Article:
Marauders Map is stalking Facebook Messenger users

A new extension for Google's Chrome browser pushes the creepy needle into the red zone. Marauders Map tracks the location of anyone using Facebook Messenger who hasn't disabled its access to GPS location information from their smartphones.

The extension is so accurate it can pinpoint Messenger user locations to about a meter, and it can also search old messages to create a map of the user's travels during the past days or even weeks.

The developer of the app, Aran Kahanna, does not appear to be a creep. He's a young college student in Cambridge, Mass., who wanted to illustrate the dangers of unconsciously sharing personal data. I think he succeeded. (You can read Kahanna's blog post about Marauders Map here.)

Not only did Kahanna track the location of his Facebook friends, he figured out a way to keep tabs on anyone participating in group messages on Messenger, even if they weren't his Facebook Friends. For example, he tracked the location of someone in a poker group he belongs to and was able to pinpoint the man's dorm at Stanford University, as well as his specific room within the dorm. (The image shown above details the location of that man over several weeks as tracked by Marauders Map.)

It doesn't take a lot of imagination to think up some very bad ways that data could be used, whether it's for something violent or just intrusive.

There is, of course, a way to foil Marauders Map, and it's quite simple. Go into the settings of your smartphone and remove Messenger's ability to access your GPS information. So what's the big deal

The Messenger app grabs location data by default, and it's quite likely that many, maybe most, users don't even think about turning it off when they first install it. And because Facebook pushes users very hard to install Messenger, it's likely that tens or even hundreds of millions of people are sharing their location.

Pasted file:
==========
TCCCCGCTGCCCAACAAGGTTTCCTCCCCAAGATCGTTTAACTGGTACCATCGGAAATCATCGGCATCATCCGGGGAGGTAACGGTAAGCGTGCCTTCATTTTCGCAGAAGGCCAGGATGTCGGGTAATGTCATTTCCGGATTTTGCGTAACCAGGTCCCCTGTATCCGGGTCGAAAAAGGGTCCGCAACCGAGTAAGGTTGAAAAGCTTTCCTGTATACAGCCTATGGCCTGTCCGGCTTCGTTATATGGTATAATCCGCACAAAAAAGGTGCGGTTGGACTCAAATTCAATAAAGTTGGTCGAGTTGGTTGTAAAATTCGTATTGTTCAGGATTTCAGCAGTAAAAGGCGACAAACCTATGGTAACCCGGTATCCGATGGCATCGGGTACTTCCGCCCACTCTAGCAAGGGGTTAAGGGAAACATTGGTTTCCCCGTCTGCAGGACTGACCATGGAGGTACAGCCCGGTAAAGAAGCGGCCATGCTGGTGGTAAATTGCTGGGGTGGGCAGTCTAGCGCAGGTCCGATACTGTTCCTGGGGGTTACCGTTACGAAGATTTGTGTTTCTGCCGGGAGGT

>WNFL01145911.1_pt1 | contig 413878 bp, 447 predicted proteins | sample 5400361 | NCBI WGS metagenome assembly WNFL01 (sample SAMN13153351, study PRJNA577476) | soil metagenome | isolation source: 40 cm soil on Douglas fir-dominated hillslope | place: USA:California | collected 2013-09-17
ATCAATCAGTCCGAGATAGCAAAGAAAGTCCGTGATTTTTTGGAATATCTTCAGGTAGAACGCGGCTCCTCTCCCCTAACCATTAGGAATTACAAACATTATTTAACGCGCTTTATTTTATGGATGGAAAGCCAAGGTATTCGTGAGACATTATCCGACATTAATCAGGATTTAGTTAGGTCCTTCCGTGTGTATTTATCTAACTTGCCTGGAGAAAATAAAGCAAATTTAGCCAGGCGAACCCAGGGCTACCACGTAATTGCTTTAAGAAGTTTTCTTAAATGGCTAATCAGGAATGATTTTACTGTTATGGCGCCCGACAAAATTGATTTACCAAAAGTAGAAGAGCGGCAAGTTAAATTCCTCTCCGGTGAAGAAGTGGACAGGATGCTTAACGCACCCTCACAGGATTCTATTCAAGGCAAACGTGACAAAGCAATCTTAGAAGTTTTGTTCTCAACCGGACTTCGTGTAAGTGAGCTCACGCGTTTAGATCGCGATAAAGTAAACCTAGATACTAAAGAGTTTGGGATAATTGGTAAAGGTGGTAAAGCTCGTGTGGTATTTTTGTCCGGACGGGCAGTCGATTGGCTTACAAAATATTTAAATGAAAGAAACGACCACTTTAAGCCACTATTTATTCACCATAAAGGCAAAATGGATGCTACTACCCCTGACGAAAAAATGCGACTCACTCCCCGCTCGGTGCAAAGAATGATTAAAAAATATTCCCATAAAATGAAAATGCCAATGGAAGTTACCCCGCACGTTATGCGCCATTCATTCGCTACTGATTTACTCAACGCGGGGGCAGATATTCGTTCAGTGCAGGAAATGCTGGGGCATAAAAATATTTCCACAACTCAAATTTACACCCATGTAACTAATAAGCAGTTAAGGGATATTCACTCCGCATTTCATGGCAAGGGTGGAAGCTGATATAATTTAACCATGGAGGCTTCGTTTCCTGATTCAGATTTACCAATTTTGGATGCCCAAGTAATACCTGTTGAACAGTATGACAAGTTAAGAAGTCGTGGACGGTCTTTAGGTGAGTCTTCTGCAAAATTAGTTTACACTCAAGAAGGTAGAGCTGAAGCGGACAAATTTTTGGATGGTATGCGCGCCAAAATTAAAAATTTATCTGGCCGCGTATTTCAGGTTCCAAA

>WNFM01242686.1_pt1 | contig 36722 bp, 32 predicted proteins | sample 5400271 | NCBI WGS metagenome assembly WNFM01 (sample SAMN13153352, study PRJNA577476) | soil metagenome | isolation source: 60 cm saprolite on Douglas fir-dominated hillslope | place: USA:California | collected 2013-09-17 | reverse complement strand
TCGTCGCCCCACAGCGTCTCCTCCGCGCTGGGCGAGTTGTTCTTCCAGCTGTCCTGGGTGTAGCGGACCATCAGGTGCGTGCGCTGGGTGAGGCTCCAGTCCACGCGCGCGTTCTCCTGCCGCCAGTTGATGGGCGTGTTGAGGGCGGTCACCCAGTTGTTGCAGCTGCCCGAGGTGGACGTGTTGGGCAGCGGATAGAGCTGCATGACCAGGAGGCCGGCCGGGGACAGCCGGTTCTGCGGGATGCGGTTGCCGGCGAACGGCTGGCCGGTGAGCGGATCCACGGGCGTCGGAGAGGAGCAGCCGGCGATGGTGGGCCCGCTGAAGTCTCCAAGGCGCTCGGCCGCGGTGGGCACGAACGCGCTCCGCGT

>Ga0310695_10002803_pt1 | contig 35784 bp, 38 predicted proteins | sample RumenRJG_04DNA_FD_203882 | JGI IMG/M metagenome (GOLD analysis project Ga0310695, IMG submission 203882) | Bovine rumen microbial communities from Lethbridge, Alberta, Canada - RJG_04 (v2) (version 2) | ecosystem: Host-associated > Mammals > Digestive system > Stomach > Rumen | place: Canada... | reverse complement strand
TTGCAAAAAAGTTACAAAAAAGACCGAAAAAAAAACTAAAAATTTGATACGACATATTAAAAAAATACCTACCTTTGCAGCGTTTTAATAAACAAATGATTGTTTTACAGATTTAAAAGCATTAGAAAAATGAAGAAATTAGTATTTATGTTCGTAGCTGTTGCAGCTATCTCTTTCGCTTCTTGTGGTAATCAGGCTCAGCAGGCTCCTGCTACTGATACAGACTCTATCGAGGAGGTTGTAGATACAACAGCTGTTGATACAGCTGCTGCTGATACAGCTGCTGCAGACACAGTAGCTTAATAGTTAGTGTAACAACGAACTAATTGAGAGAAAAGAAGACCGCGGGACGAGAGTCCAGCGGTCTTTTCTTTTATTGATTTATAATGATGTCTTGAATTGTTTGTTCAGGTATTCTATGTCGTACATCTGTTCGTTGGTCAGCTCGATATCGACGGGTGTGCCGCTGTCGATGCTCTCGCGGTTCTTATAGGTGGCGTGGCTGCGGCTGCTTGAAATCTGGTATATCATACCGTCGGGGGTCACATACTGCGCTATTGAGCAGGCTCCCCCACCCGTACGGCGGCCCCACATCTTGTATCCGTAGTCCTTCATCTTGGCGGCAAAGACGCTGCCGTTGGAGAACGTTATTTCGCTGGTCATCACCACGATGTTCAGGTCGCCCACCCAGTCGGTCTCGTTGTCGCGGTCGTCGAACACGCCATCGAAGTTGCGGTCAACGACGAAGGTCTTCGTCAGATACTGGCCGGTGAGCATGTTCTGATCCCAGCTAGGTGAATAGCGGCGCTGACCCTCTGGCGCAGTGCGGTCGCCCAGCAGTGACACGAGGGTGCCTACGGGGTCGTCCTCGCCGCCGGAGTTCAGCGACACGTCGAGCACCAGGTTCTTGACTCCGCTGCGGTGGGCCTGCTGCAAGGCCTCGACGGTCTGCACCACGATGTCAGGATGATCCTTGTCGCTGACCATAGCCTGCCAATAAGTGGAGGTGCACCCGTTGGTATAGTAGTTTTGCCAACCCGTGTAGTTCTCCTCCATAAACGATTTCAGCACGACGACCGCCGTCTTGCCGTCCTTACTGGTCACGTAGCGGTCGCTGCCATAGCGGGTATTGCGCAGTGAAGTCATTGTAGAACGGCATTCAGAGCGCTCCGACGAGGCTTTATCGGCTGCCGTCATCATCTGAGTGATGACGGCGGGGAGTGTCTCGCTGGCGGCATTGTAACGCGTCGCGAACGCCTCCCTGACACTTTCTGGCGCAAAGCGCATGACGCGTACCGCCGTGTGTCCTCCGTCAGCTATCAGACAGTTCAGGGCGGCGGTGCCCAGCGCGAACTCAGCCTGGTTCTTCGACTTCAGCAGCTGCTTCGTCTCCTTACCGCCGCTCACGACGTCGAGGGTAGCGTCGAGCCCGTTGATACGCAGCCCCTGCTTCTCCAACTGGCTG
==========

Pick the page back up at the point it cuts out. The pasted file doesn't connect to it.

There's a larger point that goes well beyond the issue of Marauders Map, says Tim Erlin, director of IT security and risk strategy at Tripwire, an enterprise security provider. "We have accepted that location is something we share, and we share it with many apps, he says." And those apps may share it with people or companies that we don't know and have no reason to trust.

Your identity is made up of many discrete bits of information including your age, your address, your social security number, your employer, as well as your location at a given time. While any one of those may not reveal damaging information, it's the combination of two or more pieces of data that can paint a detailed picture of who you are, Erlin told me.

To illustrate his point, Erlin had me go to a site called Mylife that collects publicly available data on millions of people. It's unclear to me what Mylife purports to do, but I was not happy to see that it listed the names of several close family members, the exact addresses of the last six places I've lived, many of my old phone numbers, my age, recent employers, and more.

In his blog post, Kahanna mentioned that Facebook may disable code that allows Marauders Map to work with Messenger. In fact, when I installed Kahanna's invention, I couldn't get it to work, so maybe it's already dead.

But the point remains. We're all sharing far too much data for our own good.


Bill Snyder

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